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2016 Red Sox top prospect voting: Nick Longhi lands at 12

Nick Longhi makes the list, and we're onto 13.

Kelly O'Connor

Nick Longhi is unassuming, perhaps more so than is really fair.

He was drafted in the 30th round in 2013. This is not where stars are picked. But he signed for $440,000, which is around what you'd expect a fourth-round pick to get. Yes, the late-round, high-bonus picks still exist, but they're harder to notice these days with all the slots and bonus pools since you just don't expect as many of them.

So Longhi entered the system with some amount of anonymity. Noticed, but not highlighted despite being the fourth most expensive pick the Sox would make that year. Overshadowed by the likes of Trey Ball--Boston's highest pick in many years--and slugging catcher Jon Denny.

Boy, 2013 was not a great year for the Red Sox in the draft. Good that the other thing happened, then. You know, the one in October? But I digress...

If Longhi should have grabbed some spotlight, it probably should have come in 2014. He got off to a big start in Lowell, hitting .330/.388/.440 through his first 109 at bats. He was ready to transition into full-season ball, when suddenly a thumb ligament gave out and that was that. See you in 2015.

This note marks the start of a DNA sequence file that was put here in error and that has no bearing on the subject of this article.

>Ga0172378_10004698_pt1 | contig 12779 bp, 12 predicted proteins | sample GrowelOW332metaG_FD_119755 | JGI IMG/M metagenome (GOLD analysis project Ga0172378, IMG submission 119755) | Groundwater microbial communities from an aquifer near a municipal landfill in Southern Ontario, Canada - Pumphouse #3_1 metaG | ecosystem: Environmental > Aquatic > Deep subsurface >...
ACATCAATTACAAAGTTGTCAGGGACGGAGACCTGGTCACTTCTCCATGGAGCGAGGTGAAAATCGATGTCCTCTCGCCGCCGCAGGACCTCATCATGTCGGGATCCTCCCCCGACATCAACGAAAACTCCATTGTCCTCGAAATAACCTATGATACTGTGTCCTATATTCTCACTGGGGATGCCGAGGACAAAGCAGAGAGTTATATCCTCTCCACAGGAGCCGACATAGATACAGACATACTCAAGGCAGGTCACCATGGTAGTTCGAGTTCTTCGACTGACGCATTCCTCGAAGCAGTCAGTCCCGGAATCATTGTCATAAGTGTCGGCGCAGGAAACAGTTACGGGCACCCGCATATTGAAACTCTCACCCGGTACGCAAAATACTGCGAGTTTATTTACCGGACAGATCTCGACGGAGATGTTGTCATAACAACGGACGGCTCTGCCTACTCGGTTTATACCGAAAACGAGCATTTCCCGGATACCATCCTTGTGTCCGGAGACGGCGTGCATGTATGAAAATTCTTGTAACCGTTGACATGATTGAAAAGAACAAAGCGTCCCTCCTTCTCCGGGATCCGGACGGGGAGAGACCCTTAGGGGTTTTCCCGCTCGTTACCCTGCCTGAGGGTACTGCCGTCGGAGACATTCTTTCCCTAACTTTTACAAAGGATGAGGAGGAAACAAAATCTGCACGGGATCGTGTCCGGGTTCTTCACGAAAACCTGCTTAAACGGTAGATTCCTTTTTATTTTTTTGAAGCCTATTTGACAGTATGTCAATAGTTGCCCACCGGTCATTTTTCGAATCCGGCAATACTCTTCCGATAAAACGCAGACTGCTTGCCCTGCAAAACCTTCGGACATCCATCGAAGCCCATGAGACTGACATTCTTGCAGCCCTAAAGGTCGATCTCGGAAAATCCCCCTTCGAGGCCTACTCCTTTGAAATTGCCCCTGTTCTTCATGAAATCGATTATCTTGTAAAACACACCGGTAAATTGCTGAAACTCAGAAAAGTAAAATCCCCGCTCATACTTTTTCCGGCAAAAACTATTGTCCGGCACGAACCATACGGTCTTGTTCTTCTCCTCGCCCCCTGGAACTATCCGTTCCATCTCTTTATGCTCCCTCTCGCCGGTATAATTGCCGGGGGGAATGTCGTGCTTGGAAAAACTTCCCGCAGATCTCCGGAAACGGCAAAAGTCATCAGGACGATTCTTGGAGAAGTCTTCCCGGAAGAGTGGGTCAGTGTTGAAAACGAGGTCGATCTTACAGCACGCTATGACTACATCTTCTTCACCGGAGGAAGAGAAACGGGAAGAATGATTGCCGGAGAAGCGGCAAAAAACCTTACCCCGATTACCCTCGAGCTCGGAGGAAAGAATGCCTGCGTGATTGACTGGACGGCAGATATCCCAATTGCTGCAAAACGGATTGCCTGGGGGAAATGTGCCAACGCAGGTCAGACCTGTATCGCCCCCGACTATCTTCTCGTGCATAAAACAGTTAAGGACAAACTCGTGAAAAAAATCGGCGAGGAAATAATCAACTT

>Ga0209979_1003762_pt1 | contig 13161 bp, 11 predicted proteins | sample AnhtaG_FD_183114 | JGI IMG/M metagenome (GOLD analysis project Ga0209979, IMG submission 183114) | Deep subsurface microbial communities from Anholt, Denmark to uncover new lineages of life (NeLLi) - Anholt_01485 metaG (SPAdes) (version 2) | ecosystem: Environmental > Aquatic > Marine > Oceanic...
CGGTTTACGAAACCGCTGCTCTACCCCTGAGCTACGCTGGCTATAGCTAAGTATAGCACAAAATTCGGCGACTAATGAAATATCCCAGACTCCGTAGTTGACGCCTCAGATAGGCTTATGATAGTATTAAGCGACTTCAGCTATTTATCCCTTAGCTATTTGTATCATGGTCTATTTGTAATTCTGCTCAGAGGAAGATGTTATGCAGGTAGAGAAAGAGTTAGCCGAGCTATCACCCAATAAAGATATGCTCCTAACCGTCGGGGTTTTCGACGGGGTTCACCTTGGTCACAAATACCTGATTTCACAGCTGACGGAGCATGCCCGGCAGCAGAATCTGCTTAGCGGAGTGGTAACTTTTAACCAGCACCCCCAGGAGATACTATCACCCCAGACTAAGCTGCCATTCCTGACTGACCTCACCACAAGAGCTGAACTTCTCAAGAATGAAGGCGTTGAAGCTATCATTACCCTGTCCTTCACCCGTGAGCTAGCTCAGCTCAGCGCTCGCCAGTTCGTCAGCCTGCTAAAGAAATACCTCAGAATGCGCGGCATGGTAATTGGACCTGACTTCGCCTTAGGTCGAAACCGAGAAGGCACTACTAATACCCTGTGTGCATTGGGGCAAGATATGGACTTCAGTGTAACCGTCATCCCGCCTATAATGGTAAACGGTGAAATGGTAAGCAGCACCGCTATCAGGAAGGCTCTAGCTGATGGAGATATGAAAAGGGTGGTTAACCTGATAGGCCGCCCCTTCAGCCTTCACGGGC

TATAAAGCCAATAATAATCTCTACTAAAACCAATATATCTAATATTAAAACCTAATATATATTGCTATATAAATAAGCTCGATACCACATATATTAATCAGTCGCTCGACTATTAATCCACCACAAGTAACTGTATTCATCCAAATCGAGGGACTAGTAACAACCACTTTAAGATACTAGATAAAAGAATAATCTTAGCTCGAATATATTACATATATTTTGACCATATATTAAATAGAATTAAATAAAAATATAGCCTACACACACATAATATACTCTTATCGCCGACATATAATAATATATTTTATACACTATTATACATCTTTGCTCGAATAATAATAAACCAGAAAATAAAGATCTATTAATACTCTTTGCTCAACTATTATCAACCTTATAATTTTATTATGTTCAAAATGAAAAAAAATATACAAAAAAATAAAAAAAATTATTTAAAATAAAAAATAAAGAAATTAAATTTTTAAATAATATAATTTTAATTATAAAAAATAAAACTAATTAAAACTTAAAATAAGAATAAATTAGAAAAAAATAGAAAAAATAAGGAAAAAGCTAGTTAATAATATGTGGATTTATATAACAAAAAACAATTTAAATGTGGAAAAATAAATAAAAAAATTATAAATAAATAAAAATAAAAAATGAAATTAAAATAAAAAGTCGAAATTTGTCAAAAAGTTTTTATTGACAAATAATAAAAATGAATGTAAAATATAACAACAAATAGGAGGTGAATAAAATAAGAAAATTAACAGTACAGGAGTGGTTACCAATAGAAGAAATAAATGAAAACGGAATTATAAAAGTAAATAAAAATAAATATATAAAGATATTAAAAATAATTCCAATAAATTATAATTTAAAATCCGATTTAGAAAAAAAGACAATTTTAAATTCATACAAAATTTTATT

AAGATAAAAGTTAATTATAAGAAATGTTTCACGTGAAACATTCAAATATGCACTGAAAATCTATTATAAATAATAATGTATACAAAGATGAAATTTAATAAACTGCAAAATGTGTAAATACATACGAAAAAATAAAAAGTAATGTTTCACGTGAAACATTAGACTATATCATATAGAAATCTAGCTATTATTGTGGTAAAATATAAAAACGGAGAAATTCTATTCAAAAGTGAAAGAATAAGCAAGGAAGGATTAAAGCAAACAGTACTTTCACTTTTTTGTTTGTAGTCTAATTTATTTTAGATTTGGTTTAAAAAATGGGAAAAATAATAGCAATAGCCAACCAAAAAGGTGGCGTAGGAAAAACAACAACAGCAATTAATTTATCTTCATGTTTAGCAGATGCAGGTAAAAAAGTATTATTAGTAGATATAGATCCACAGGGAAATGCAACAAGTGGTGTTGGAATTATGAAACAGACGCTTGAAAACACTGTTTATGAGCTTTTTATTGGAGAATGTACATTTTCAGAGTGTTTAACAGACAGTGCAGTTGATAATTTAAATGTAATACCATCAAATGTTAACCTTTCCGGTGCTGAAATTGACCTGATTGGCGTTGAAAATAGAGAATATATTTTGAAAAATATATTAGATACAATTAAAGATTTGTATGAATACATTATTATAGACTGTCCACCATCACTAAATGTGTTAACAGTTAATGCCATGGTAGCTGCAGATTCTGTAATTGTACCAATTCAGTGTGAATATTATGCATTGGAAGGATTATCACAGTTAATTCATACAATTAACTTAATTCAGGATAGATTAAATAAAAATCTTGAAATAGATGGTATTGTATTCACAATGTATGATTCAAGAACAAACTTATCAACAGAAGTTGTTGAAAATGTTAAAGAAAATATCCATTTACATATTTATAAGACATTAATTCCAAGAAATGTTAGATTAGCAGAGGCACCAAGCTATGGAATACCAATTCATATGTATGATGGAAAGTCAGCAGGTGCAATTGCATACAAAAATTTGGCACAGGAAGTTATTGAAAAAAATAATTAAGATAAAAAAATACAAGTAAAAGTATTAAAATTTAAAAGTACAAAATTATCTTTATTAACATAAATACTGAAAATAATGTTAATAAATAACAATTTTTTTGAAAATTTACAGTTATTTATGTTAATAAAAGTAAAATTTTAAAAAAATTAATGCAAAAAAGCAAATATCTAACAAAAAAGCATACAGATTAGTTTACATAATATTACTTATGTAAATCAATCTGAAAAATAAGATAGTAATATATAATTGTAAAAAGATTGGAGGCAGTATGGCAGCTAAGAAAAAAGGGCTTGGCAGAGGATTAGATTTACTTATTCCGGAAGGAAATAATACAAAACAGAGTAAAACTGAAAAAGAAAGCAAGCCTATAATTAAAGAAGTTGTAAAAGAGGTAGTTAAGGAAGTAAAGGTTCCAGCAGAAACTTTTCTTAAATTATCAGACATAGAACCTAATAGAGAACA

Last year..well, it was fine. It was the sort of season that would probably disappoint a bit if Longhi had continued his 2014 success all the way to the finish line, but as a 19-year-old making his full-season debut, Longhi held his own, hitting .281/.338/.403 in Greenville. There were no parts that particularly stood out--he was a little better in April, a little worse in May, but generally from start to finish Longhi was consistently fine.

And that's kind of the story for Longhi. Nothing does stand out for him. He doesn't play a valuable position, but plays the easier positions--somewhere on the corners, inevitably, be it in the infield or outfield--fairly well. He doesn't crush the ball, but he can put the bat to it and generate some amount of pop. He's no Greek God of walks, but he's also going to turn down one that's offered.

What more can you ask for? Well, quite a bit. Our view of players and prospects tends to be warped by the promise of huge things down the line. We see the phenoms and judge against them. We see Nick Longhi and we shrug and move on, then wonder how it is we couldn't find someone better than Mauro Gomez to give 111 plate appearances to in 2012.

Baseball teams need Nick Longhis. Often more than they realize. And while the Red Sox would hope to never be desperate for a player like him, the reality is they have been. Recently, and often. So let's hope he's still looking up to the challenge when the time comes.

  1. Yoan Moncada
  2. Andrew Benintendi
  3. Rafael Devers
  4. Anderson Espinoza
  5. Michael Kopech
  6. Brian Johnson
  7. Sam Travis
  8. Luis Alexander Basabe
  9. Deven Marrero
  10. Michael Chavis
  11. Pat Light
  12. Nick Longhi

Unlucky 13 time. Do you go for your actual pick? Or is this where everyone writes in Allen Craig to protect said pick?

Please do not write in Allen Craig.


Vote away!